*Earth Planets Space,* Vol. 54 (No. 11), pp. 1207-1210, 2002

## Growth of plastic shear zone and its duration inferred from theoretical consideration and observation of an ancient shear zone in the granitic crust

Hidemi Tanaka^{1}, Bunichiro Shibazaki^{2}, Norio Shigematsu^{3}, Koichiro Fujimoto^{3}, Tomoyuki Ohtani^{3}, Yukari Miyashita^{3}, Tomoaki Tomita^{4}, Kentaro Omura^{5}, Yoji Kobayashi^{4}, and Jun Kameda^{1}

^{1}Department of Earth and Planetary Science, Graduate School of Science, University of Tokyo, Tokyo 113-0033, Japan

^{2}International Institute of Seismology and Earthquake Engineering, Building Research Institute, Tatehara 1, Tsukuba, Ibaraki 305-0082, Japan

^{3}Geological Survey of Japan, AIST, Tsukuba, Ibaraki 305-8567, Japan

^{4}Institute of Geoscience, University of Tsukuba, Tsukuba, Ibaraki 305-8571, Japan

^{5}National Research Institute for Earth Science and Disaster Prevention, Tsukuba, Ibaraki 305-0006, Japan

(Received April 5, 2002; Revised August 24, 2002; Accepted October 6, 2002)

**Abstract: **
A new model for growth of plastic shear zone is proposed based on the basis of a theory of fluid dynamics coupled with a rheological constitutive function, and is applied to a natural shear zone. Mylonite, ultramylonite and other ductile fault rocks are well known to deform in a plastic flow regime. The rheological behavior of these kinds of rocks has been well documented as a non-linear viscous body, which is empirically described as = A*t*^{n} exp(-*Q*/*RT*), where : strain rate, *t*: shear stress, *Q*: activation energy, *R*: universal gas constant, *T*: absolute temperature, and *A* and *n* are constants. Strain rate- and temperature-dependent viscosity is obtained by differentiating the equation, and simplified by substituting *n* = 1. Then, substitution of the equation into a diffusion equation, *d* = 4, derives an equation *d* = 4[*t*/*r* · *A*exp(-*Q*/*RT*)]^{1/2}, where *d*: thickness of active layer of viscous deformation, *n*: kinematic viscosity, and *r*: density. The duration of creep deformation along the ancient plastic shear zone (thickness: 0.076 m) is estimated to be around 760 s, in a temperature range from 300 to 500°C. This estimation is rather good agreement with intermittent creep during inter-seismic period, than steady state creep or co-seismic slip.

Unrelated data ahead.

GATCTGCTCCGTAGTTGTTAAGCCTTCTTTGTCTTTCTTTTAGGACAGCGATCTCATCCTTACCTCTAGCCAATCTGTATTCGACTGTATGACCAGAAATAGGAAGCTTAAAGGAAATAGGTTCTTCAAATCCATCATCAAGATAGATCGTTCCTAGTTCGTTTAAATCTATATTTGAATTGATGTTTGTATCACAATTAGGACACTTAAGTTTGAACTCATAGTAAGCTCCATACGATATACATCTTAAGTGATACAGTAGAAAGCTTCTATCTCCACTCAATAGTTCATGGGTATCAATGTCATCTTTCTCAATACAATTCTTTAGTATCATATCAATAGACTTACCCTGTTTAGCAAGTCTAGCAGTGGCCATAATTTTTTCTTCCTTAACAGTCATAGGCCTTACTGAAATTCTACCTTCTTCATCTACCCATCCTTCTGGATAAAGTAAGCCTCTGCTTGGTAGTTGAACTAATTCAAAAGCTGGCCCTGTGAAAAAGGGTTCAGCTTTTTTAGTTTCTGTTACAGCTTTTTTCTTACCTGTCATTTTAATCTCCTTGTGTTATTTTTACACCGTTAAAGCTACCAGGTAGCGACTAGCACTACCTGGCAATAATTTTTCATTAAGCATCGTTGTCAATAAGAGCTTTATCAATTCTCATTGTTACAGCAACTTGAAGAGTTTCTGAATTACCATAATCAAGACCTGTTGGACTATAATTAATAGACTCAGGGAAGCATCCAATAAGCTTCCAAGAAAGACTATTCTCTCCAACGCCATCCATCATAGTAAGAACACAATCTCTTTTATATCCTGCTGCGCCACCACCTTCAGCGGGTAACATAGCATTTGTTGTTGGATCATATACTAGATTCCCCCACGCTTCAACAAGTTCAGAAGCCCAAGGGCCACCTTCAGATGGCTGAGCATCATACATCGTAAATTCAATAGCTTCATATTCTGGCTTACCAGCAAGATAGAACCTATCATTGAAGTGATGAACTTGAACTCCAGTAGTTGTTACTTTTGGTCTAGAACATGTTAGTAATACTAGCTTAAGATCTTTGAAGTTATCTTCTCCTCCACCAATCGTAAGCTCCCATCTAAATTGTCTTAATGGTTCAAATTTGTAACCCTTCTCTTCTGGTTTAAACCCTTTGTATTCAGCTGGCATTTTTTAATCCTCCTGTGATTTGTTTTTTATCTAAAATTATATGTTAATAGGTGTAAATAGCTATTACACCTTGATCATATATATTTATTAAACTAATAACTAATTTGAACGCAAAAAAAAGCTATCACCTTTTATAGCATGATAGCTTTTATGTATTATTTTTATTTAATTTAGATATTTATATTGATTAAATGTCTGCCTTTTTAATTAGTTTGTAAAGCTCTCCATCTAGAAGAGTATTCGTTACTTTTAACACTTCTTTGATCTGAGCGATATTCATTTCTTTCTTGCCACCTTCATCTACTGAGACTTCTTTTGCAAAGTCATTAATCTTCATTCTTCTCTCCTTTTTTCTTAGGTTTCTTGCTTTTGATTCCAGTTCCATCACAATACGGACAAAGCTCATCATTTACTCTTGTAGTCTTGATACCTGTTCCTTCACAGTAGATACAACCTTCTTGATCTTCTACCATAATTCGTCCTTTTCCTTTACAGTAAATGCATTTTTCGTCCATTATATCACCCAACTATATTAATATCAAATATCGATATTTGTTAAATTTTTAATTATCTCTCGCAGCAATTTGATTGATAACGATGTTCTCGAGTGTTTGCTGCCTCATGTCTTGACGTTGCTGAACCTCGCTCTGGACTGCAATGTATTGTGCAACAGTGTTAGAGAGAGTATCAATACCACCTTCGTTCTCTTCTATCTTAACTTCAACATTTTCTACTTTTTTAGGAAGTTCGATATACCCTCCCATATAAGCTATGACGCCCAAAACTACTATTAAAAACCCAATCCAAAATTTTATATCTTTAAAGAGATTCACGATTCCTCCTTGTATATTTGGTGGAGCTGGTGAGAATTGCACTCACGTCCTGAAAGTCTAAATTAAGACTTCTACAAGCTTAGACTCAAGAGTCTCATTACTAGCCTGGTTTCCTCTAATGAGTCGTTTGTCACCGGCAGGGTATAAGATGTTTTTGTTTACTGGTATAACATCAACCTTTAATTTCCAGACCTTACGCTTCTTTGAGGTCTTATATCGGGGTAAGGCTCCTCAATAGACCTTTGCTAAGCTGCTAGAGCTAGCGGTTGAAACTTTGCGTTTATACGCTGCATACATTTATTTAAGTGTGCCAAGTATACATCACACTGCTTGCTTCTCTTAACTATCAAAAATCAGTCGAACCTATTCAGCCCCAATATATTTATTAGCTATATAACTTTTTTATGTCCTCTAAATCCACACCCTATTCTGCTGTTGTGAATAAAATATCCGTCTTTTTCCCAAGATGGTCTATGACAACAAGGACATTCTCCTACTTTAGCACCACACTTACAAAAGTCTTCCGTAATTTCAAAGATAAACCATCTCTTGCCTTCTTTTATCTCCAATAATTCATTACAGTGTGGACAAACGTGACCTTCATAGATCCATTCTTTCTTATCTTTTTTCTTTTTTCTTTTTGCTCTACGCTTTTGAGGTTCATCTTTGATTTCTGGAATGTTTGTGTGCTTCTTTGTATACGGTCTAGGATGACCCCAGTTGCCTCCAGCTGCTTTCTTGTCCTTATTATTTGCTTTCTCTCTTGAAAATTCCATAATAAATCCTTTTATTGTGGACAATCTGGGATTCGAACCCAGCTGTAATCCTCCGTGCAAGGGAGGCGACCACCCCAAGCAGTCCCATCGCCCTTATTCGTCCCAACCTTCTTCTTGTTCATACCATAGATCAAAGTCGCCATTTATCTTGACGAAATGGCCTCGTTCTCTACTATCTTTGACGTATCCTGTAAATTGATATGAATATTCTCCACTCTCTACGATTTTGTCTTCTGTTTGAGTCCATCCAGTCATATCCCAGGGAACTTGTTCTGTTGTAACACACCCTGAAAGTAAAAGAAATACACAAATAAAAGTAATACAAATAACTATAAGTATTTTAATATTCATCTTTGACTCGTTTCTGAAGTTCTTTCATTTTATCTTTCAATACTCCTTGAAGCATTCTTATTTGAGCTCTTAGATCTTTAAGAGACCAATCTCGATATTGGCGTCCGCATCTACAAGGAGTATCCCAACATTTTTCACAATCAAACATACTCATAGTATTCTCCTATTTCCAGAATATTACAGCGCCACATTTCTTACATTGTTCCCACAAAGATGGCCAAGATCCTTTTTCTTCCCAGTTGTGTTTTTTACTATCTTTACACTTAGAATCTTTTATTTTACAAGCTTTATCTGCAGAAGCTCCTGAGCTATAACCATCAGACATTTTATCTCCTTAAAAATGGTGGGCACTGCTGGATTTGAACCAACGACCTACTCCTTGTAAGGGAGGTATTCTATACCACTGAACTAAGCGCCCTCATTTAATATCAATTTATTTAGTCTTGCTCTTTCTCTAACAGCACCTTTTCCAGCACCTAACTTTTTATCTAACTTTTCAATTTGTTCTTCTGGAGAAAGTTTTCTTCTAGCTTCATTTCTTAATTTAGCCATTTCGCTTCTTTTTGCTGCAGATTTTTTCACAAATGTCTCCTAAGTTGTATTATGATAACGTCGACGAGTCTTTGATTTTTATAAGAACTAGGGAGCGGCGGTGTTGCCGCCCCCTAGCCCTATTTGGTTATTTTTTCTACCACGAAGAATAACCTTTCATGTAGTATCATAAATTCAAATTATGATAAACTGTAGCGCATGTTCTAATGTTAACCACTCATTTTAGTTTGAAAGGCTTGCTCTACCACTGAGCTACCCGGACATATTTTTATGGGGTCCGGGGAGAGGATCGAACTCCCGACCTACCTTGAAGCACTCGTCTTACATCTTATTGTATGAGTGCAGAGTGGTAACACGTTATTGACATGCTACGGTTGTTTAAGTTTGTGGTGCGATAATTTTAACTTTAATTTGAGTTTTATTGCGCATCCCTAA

Corresponding author E-mail: tanaka@eps.s.u-tokyo.ac.jp

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